Predictive Policing Swot Analysis

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| | Predictive Policing Information Systems for Decision Making – CIS 500 November 20, 2013 ABSTRACT Growing up as a young child, I recall watching the Super Friends League of Justice cartoon. Crime fighters had a widescreen monitor in their operations center to determine locations where enemies were planning their next villainous act. Sophisticated technology of this caliber is no longer imaginative but is very much real. Through the use of advanced Information Technology applications and predictive policing, law enforcement agencies across the United States are using this approach to catch the bad guys. “It is being driven by market advances in computing processing power and the ability to build visualizations that were…show more content…
(2) Police can become more responsive to the citizens they protect and serve. Crime rates would be reduced. (3) Local municipalities could incur cost savings by reducing the number of police officers on staff. (4) Local communities and neighborhoods less served by police could begin to receive better support (i.e. greater response times, stronger police presence through more frequent drive-through and armed foot patrols in neighborhoods, etc.). (5) “Adopting this state-of-the-art technology can boost the public’s perception of the police department. (6) Implementing CompStat at local, and state law enforcement across the United States can contributed to a higher percentage of crime…show more content…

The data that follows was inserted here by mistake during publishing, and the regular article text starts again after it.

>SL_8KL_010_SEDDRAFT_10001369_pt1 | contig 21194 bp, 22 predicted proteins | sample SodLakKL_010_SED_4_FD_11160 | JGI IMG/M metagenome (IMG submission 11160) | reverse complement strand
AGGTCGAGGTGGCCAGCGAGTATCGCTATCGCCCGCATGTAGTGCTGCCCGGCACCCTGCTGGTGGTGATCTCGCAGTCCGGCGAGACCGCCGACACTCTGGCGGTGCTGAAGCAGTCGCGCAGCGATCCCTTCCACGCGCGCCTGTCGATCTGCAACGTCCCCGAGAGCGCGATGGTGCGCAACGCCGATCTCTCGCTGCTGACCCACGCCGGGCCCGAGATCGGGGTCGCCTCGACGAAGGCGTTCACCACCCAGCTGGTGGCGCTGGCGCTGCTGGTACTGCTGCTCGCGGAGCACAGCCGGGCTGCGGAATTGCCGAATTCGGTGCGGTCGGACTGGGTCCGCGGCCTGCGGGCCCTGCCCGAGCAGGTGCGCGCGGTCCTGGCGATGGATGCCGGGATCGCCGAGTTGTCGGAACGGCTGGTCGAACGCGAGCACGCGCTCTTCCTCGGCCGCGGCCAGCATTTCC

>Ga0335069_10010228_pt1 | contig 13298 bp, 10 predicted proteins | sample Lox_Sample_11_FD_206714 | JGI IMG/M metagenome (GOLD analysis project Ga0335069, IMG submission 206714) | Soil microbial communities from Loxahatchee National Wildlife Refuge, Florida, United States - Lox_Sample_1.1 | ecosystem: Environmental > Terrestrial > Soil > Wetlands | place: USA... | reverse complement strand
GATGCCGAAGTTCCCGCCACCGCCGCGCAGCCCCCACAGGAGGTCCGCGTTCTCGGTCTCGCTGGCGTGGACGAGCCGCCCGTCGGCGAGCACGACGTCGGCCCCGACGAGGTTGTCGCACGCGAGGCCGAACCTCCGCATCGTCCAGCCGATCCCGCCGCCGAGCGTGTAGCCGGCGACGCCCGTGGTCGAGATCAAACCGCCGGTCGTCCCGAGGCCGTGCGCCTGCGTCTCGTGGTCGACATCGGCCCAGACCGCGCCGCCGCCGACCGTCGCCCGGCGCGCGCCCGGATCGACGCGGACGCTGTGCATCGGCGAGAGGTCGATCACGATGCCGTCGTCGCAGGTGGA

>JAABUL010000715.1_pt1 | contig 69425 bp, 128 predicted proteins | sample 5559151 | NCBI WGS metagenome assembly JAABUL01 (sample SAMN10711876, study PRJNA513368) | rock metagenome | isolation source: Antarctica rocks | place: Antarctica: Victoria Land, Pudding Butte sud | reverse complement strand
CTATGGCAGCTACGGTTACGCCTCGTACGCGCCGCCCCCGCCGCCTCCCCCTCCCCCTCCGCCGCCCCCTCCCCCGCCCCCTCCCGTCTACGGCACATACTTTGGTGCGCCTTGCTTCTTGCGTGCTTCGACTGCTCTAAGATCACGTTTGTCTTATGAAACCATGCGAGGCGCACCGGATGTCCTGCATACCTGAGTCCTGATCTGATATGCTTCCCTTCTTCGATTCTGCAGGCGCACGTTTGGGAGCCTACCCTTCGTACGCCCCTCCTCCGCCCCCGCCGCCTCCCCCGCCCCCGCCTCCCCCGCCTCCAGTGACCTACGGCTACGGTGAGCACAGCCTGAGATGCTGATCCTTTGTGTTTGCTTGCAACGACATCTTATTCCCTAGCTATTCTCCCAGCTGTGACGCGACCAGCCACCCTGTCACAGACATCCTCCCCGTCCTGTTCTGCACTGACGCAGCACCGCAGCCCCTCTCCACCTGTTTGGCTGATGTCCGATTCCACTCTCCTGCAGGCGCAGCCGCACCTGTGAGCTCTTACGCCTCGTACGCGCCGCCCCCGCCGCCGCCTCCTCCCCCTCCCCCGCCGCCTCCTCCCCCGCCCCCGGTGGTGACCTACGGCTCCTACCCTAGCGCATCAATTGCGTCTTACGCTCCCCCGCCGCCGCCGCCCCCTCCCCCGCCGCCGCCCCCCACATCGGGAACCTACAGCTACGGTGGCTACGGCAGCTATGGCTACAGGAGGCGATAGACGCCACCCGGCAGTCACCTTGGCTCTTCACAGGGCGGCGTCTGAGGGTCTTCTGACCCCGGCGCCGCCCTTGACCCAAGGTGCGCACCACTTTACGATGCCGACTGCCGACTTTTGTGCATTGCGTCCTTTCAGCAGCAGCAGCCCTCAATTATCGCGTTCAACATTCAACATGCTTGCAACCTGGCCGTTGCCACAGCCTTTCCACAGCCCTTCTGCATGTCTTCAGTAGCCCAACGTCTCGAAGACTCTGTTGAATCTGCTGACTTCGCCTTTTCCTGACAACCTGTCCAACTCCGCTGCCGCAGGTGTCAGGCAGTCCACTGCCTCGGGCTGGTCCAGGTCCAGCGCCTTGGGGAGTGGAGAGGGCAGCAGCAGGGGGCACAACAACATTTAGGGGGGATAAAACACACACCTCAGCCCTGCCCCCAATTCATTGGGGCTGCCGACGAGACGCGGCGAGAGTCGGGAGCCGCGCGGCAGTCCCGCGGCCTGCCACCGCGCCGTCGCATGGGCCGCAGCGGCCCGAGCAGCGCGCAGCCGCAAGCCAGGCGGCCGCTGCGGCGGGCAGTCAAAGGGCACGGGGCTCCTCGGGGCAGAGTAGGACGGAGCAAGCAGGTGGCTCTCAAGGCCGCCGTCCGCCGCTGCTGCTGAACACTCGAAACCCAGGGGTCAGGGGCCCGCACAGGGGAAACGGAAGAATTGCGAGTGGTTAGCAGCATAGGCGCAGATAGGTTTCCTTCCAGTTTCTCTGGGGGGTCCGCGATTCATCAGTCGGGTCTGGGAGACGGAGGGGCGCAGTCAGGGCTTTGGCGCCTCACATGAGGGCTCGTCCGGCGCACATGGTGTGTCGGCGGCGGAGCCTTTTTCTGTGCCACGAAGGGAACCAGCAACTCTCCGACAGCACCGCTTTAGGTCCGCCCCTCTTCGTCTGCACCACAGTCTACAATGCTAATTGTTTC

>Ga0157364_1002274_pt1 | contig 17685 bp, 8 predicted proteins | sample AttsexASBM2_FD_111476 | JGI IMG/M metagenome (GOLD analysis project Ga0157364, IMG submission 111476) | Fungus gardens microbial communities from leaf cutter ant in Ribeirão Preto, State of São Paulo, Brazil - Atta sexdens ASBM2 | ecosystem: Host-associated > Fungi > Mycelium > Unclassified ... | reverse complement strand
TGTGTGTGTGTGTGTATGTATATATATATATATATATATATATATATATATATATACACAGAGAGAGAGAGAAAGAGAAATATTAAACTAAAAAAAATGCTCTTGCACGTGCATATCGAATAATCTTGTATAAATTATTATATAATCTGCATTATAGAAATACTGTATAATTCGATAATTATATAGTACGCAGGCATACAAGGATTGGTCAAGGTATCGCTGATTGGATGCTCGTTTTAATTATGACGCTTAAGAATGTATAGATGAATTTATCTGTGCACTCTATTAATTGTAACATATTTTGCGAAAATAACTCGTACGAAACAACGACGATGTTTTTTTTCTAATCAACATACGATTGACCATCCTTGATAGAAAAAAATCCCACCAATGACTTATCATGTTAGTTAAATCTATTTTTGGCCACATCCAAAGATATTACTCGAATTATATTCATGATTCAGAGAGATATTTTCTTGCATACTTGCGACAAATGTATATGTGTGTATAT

According to Gordon, 2013, “CompStat has spawned a multimillion-dollar industry”. Weaknesses (1) Use of predictive policing can not replace on-the-job experience police officers bring to the force. (2) Primary reliance upon predictive policing results may sometimes yield inaccurate results. (3) Given the limited budgetary challenges most agencies are operating under, not all police departments may not receive costly funding associated with installing, maintaining, training end-users, management and decision makers while sustaining the use the AIS system and peripheral devices. (4) Results are only as good as the data entered. Processing, output and feedback efforts required by humans may be subjected to personal biases, lack of experience, and knowledge. Successful completion of desired objective will always rest with humans beings. Threats (1) Police Departments could be open for lawsuits by individuals claiming to be racially profiled. (2) Instinct and knowledge expected by our law enforcement officials may become diminished given reliance upon computer-generated results to deter

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